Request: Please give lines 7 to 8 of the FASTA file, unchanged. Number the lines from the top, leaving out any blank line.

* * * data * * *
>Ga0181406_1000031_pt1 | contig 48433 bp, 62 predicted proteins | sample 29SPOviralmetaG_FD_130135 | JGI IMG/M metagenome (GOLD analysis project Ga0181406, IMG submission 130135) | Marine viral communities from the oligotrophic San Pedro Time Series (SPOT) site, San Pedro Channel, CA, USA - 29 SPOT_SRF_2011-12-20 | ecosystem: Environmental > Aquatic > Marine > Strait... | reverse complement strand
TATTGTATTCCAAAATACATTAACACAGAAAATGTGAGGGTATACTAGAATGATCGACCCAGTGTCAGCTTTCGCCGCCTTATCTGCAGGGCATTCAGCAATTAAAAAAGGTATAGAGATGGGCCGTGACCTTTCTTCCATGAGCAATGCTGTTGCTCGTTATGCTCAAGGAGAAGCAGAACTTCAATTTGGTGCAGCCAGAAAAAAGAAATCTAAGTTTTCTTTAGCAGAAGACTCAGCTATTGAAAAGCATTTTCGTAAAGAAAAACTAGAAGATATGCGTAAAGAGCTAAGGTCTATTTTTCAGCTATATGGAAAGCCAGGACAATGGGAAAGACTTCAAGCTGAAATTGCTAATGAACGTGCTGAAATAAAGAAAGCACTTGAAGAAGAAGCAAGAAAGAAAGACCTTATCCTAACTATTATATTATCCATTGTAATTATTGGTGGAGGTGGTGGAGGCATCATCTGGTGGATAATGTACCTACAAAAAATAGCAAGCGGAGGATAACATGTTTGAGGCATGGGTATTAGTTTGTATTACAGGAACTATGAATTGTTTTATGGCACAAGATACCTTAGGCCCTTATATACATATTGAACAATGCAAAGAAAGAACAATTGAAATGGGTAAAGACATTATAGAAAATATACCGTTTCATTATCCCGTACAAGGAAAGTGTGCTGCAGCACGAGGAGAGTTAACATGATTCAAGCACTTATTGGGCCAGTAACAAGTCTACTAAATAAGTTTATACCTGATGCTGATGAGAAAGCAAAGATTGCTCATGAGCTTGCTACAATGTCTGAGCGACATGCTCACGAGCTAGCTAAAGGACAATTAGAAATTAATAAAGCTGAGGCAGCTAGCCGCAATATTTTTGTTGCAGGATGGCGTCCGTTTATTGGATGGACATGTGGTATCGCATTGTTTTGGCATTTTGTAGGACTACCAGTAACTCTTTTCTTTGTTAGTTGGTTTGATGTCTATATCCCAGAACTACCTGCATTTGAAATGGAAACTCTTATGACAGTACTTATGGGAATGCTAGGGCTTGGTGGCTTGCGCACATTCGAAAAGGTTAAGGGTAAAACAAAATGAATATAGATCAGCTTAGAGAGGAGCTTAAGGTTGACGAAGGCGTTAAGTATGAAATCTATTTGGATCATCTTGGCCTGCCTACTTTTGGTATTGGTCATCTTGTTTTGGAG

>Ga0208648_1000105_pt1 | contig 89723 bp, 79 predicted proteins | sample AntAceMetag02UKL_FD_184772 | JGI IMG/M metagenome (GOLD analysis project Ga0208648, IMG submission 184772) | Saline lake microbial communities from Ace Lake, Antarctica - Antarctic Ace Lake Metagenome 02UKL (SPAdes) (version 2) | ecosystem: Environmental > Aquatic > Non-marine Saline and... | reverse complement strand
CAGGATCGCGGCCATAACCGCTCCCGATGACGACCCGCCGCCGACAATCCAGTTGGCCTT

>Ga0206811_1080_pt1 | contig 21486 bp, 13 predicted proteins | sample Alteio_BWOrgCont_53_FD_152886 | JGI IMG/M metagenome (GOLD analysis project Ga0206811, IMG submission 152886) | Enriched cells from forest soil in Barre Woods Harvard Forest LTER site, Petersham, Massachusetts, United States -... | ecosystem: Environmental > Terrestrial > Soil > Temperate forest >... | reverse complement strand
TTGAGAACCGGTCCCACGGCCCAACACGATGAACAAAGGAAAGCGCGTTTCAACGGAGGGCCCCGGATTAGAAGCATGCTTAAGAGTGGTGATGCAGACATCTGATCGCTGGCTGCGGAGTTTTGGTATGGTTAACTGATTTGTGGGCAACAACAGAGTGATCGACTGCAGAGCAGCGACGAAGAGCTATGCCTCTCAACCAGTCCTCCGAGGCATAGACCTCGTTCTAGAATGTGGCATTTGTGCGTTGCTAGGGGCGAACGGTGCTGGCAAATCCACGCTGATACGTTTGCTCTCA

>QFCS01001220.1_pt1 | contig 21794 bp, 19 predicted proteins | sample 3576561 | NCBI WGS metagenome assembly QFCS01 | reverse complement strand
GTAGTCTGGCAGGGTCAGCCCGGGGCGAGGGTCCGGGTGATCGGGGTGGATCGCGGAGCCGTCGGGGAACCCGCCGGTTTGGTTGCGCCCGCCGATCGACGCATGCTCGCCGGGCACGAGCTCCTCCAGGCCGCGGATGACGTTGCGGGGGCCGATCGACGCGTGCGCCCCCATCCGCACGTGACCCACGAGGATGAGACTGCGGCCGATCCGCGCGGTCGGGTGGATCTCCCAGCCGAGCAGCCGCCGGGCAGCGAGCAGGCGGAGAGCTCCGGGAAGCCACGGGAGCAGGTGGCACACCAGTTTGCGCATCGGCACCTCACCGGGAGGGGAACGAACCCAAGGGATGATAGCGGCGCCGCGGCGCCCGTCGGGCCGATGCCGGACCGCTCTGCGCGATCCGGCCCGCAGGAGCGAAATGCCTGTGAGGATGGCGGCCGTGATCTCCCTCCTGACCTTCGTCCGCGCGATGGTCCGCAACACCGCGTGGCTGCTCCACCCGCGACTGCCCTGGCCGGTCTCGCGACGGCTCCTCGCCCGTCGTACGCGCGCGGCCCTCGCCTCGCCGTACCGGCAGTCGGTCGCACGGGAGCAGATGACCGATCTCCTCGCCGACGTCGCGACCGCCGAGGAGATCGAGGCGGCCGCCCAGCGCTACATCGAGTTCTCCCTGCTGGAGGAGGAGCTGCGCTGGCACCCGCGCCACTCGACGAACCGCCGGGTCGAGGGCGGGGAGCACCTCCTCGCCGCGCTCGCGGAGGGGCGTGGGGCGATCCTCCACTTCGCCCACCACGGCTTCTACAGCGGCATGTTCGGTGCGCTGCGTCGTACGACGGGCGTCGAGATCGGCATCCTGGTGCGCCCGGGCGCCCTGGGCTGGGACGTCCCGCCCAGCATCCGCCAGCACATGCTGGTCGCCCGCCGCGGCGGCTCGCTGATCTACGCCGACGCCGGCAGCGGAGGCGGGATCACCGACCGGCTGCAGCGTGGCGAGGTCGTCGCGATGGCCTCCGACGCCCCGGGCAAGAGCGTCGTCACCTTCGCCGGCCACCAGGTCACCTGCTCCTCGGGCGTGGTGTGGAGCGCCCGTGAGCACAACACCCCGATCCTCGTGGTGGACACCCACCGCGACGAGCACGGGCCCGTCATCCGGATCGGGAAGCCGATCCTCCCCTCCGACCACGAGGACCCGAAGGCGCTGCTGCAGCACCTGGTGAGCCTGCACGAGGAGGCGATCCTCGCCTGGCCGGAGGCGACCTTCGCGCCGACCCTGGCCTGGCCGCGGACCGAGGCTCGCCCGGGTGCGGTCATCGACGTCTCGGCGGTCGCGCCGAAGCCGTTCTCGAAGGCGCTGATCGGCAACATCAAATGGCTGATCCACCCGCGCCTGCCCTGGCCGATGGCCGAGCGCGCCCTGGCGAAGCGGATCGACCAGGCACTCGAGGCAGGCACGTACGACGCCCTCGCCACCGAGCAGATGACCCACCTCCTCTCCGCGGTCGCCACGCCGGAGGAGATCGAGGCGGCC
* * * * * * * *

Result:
>QFCS01001220.1_pt1 | contig 21794 bp, 19 predicted proteins | sample 3576561 | NCBI WGS metagenome assembly QFCS01 | reverse complement strand
GTAGTCTGGCAGGGTCAGCCCGGGGCGAGGGTCCGGGTGATCGGGGTGGATCGCGGAGCCGTCGGGGAACCCGCCGGTTTGGTTGCGCCCGCCGATCGACGCATGCTCGCCGGGCACGAGCTCCTCCAGGCCGCGGATGACGTTGCGGGGGCCGATCGACGCGTGCGCCCCCATCCGCACGTGACCCACGAGGATGAGACTGCGGCCGATCCGCGCGGTCGGGTGGATCTCCCAGCCGAGCAGCCGCCGGGCAGCGAGCAGGCGGAGAGCTCCGGGAAGCCACGGGAGCAGGTGGCACACCAGTTTGCGCATCGGCACCTCACCGGGAGGGGAACGAACCCAAGGGATGATAGCGGCGCCGCGGCGCCCGTCGGGCCGATGCCGGACCGCTCTGCGCGATCCGGCCCGCAGGAGCGAAATGCCTGTGAGGATGGCGGCCGTGATCTCCCTCCTGACCTTCGTCCGCGCGATGGTCCGCAACACCGCGTGGCTGCTCCACCCGCGACTGCCCTGGCCGGTCTCGCGACGGCTCCTCGCCCGTCGTACGCGCGCGGCCCTCGCCTCGCCGTACCGGCAGTCGGTCGCACGGGAGCAGATGACCGATCTCCTCGCCGACGTCGCGACCGCCGAGGAGATCGAGGCGGCCGCCCAGCGCTACATCGAGTTCTCCCTGCTGGAGGAGGAGCTGCGCTGGCACCCGCGCCACTCGACGAACCGCCGGGTCGAGGGCGGGGAGCACCTCCTCGCCGCGCTCGCGGAGGGGCGTGGGGCGATCCTCCACTTCGCCCACCACGGCTTCTACAGCGGCATGTTCGGTGCGCTGCGTCGTACGACGGGCGTCGAGATCGGCATCCTGGTGCGCCCGGGCGCCCTGGGCTGGGACGTCCCGCCCAGCATCCGCCAGCACATGCTGGTCGCCCGCCGCGGCGGCTCGCTGATCTACGCCGACGCCGGCAGCGGAGGCGGGATCACCGACCGGCTGCAGCGTGGCGAGGTCGTCGCGATGGCCTCCGACGCCCCGGGCAAGAGCGTCGTCACCTTCGCCGGCCACCAGGTCACCTGCTCCTCGGGCGTGGTGTGGAGCGCCCGTGAGCACAACACCCCGATCCTCGTGGTGGACACCCACCGCGACGAGCACGGGCCCGTCATCCGGATCGGGAAGCCGATCCTCCCCTCCGACCACGAGGACCCGAAGGCGCTGCTGCAGCACCTGGTGAGCCTGCACGAGGAGGCGATCCTCGCCTGGCCGGAGGCGACCTTCGCGCCGACCCTGGCCTGGCCGCGGACCGAGGCTCGCCCGGGTGCGGTCATCGACGTCTCGGCGGTCGCGCCGAAGCCGTTCTCGAAGGCGCTGATCGGCAACATCAAATGGCTGATCCACCCGCGCCTGCCCTGGCCGATGGCCGAGCGCGCCCTGGCGAAGCGGATCGACCAGGCACTCGAGGCAGGCACGTACGACGCCCTCGCCACCGAGCAGATGACCCACCTCCTCTCCGCGGTCGCCACGCCGGAGGAGATCGAGGCGGCC